Again, it should be clear to people that making a public comment on a search they do means they’re publishing what they searched for. But it might be better if Google allowed for private and public comments.
I’m confused about whether SearchWiki is tied to searches or URLs!
Yeah, so am I. That’s why I made up that question.
Look, it’s mainly tied to searches. When you move things around, you create a SearchWiki Notes page that’s tied to a particular search. It’s a way for you to reshape the regular results you see, plus see what others are reshaping for those results.
For example, in search for cars, I moved the Pixar film site for “Cars” to the top. Corresponding to that search is a SearchWiki notes page for cars, where I can just see pages that people have saving or commenting on from that search.
Comments, as I’ve explained, are tied to exact URLs. You’ll see comments about a URL found and made for one search result appearing for other search results.
Seems like lots of people might start viewing SearchWiki notes pages for a particular search. Does that mean I should be voting for my own site, to try and place them in the notes.
I would. And will. Search Engine Land is a leading site about search engines, but we’re currently listed around 45th in Google for a search on search engines. That sucks.
I think more and more people will start checking out the SearchWiki notes for a particular search, since that’s an easy link to click on at the bottom of the page. So if you’re not in the “regular” results, that’s a way to get into some alternative results that might get traffic.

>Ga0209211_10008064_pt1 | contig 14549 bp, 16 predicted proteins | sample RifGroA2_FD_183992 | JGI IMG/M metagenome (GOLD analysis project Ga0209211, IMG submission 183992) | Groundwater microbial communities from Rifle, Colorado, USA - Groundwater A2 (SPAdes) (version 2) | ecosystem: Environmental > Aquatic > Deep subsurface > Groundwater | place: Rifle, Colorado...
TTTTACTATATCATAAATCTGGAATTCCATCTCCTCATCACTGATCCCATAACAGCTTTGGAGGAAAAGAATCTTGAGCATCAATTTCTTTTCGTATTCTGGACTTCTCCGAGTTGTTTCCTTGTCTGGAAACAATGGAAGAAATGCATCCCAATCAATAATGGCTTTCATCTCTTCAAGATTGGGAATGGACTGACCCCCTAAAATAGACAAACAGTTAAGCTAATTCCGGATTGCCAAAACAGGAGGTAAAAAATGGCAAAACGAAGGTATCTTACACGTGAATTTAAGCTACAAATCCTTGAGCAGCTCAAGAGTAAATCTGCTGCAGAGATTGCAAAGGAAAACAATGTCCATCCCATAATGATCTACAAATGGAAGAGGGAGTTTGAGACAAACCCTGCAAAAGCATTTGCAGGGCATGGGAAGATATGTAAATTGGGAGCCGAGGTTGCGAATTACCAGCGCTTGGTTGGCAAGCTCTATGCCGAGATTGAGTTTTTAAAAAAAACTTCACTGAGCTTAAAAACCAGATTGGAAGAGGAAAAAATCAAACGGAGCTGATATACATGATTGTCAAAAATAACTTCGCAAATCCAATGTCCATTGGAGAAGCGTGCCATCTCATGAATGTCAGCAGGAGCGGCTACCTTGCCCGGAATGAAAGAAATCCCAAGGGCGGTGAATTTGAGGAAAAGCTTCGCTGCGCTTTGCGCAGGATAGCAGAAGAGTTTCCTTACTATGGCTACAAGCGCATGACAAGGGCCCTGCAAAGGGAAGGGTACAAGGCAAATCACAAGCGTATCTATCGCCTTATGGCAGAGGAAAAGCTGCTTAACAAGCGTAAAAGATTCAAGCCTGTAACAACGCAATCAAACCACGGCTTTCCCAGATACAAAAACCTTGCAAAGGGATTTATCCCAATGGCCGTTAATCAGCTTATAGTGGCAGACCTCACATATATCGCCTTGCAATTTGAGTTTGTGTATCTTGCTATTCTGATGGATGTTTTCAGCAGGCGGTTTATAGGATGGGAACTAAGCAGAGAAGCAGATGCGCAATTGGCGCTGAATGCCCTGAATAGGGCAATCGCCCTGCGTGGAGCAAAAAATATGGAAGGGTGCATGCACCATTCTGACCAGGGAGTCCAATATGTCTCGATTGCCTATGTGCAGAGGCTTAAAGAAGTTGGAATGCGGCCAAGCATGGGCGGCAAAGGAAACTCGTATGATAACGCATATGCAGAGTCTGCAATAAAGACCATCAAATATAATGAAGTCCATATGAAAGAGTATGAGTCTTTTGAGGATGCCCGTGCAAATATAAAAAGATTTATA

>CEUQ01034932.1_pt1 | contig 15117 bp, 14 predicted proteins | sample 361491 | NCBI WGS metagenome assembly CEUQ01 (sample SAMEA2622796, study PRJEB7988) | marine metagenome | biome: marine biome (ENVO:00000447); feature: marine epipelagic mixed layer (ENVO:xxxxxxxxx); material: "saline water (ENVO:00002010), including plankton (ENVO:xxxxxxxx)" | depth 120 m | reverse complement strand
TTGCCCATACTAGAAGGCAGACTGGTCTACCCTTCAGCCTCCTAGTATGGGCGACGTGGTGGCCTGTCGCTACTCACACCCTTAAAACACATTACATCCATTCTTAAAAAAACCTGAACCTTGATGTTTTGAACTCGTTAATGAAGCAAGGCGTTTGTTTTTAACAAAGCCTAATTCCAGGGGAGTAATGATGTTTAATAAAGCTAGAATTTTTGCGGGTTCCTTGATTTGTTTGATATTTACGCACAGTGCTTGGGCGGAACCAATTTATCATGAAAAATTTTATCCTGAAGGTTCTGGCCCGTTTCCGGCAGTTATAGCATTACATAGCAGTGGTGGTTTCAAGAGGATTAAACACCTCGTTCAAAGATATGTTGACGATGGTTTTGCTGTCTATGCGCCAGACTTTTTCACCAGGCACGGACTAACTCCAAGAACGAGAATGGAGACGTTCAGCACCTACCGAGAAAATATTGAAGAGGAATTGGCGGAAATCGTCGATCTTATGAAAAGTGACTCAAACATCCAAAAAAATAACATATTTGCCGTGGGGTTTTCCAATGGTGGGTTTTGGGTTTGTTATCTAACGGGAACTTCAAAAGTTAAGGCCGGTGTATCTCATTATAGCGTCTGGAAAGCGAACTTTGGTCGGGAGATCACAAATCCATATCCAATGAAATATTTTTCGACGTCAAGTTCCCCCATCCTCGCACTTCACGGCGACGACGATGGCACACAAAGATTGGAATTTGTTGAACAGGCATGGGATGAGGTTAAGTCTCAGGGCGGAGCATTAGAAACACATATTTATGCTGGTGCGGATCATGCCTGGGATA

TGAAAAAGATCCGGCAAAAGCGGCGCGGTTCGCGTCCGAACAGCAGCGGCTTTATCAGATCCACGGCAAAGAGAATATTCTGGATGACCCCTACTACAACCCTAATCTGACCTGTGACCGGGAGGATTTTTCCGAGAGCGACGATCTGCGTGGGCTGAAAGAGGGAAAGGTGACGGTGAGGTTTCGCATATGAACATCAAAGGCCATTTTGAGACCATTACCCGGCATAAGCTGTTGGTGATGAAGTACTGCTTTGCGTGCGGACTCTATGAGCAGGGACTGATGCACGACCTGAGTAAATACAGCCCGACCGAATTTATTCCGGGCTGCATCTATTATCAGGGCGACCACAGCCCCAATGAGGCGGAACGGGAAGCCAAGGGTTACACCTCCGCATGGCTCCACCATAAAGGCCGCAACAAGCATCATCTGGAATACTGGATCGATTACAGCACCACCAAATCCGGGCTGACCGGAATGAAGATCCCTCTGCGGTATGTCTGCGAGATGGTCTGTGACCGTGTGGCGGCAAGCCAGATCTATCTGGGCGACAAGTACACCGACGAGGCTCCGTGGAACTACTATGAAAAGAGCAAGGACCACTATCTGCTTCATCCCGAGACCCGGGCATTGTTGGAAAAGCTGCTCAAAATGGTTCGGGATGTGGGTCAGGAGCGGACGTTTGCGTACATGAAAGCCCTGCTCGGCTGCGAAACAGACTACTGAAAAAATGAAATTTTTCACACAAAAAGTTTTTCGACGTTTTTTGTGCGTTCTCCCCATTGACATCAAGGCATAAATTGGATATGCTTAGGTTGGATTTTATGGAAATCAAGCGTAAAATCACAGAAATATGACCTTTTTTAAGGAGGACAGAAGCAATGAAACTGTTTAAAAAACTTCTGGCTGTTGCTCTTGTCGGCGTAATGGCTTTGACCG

For example, go to the SearchWiki page for search engines, and we’re number three! To get there, all I had to do was vote on my site.
How do I get to be at the very top of SearchWiki notes pages?
Honestly, I have no idea. So far, I see no particular pattern. I’m following up with Google on this.
Will this help improve my rank with regular results?
Google says no, at least not right now. From what Matt McGee wrote here on Search Engine Land yesterday, after talking with Google:
Dupont didn’t completely rule out the possibility that user data from SearchWiki may someday impact regular search rankings. I asked what would happen if 10,000 people all added “Matt McGee’s Widget Page” to their own results for the phrase [widget]. “We’re always looking at user data as a signal,” Dupont says. And in a situation like that? “We’re not closing any doors.”
That’s another reason to vote for yourself. Its your vote — why not cast it in your favor.
I’d warn against trying to game Google with votes from sock puppet accounts or perhaps even from trying to get yourself listed on thousands of SearchWiki notes pages. As with all things, when people to go extremes, Google policing action and new guidelines quickly follow. Be smart, be appropriate, be relevant and you’ll probably be fine.
Postscript: See the follow-up to this article which answers some of the questions raised plus drills more into SearchWiki: Q&A With Google On SearchWiki (Don’t Expect An Opt-Out Soon).